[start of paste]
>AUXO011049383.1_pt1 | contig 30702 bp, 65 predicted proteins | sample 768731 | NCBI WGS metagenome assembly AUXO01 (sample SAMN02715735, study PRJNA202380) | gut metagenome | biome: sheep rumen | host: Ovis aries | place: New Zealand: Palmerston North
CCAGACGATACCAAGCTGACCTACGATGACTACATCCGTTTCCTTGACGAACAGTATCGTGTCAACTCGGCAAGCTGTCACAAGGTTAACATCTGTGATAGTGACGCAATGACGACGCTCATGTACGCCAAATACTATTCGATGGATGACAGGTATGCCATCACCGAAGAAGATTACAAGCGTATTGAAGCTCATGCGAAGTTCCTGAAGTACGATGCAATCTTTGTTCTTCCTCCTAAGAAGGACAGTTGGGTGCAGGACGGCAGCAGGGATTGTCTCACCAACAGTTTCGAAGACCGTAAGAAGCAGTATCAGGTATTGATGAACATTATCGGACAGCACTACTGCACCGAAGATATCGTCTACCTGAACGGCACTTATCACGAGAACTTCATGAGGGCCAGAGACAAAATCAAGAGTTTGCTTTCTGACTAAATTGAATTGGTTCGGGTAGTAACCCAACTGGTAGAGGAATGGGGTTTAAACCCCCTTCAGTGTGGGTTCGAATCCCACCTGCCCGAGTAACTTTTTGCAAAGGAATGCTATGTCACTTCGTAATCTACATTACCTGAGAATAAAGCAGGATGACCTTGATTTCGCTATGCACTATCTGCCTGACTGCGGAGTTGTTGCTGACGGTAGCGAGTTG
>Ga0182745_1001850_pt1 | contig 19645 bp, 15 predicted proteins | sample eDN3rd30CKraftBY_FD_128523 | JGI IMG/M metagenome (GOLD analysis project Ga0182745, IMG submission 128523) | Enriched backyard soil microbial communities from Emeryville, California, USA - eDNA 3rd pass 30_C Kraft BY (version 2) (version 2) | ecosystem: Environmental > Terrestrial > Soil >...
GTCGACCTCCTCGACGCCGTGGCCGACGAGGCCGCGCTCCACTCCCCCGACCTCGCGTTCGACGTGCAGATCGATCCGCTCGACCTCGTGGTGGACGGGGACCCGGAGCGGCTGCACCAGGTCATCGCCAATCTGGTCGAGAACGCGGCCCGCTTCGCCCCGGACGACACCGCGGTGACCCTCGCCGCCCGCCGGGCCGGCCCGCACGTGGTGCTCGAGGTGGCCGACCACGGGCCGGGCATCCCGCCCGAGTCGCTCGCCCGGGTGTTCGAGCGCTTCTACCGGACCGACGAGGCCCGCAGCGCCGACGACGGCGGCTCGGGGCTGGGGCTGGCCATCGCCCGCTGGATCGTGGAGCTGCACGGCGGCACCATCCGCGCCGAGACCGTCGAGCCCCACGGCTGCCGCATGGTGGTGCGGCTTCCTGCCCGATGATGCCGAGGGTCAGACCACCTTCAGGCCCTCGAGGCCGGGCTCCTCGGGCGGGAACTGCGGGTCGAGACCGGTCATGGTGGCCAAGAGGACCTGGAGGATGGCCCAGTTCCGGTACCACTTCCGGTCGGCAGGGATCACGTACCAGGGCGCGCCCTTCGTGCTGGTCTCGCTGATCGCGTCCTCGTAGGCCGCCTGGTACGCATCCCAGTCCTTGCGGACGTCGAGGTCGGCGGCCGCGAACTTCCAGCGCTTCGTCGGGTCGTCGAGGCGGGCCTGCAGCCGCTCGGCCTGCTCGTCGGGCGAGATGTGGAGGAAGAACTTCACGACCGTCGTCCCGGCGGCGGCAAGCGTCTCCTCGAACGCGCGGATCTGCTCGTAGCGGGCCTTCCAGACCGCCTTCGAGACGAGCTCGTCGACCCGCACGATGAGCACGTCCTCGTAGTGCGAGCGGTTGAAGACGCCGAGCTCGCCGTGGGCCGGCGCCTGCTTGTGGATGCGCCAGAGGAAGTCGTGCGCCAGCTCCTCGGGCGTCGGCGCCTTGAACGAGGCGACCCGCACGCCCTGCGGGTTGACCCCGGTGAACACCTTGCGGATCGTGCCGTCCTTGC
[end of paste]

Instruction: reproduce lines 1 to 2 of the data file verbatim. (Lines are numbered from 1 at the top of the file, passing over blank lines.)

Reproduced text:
>AUXO011049383.1_pt1 | contig 30702 bp, 65 predicted proteins | sample 768731 | NCBI WGS metagenome assembly AUXO01 (sample SAMN02715735, study PRJNA202380) | gut metagenome | biome: sheep rumen | host: Ovis aries | place: New Zealand: Palmerston North
CCAGACGATACCAAGCTGACCTACGATGACTACATCCGTTTCCTTGACGAACAGTATCGTGTCAACTCGGCAAGCTGTCACAAGGTTAACATCTGTGATAGTGACGCAATGACGACGCTCATGTACGCCAAATACTATTCGATGGATGACAGGTATGCCATCACCGAAGAAGATTACAAGCGTATTGAAGCTCATGCGAAGTTCCTGAAGTACGATGCAATCTTTGTTCTTCCTCCTAAGAAGGACAGTTGGGTGCAGGACGGCAGCAGGGATTGTCTCACCAACAGTTTCGAAGACCGTAAGAAGCAGTATCAGGTATTGATGAACATTATCGGACAGCACTACTGCACCGAAGATATCGTCTACCTGAACGGCACTTATCACGAGAACTTCATGAGGGCCAGAGACAAAATCAAGAGTTTGCTTTCTGACTAAATTGAATTGGTTCGGGTAGTAACCCAACTGGTAGAGGAATGGGGTTTAAACCCCCTTCAGTGTGGGTTCGAATCCCACCTGCCCGAGTAACTTTTTGCAAAGGAATGCTATGTCACTTCGTAATCTACATTACCTGAGAATAAAGCAGGATGACCTTGATTTCGCTATGCACTATCTGCCTGACTGCGGAGTTGTTGCTGACGGTAGCGAGTTG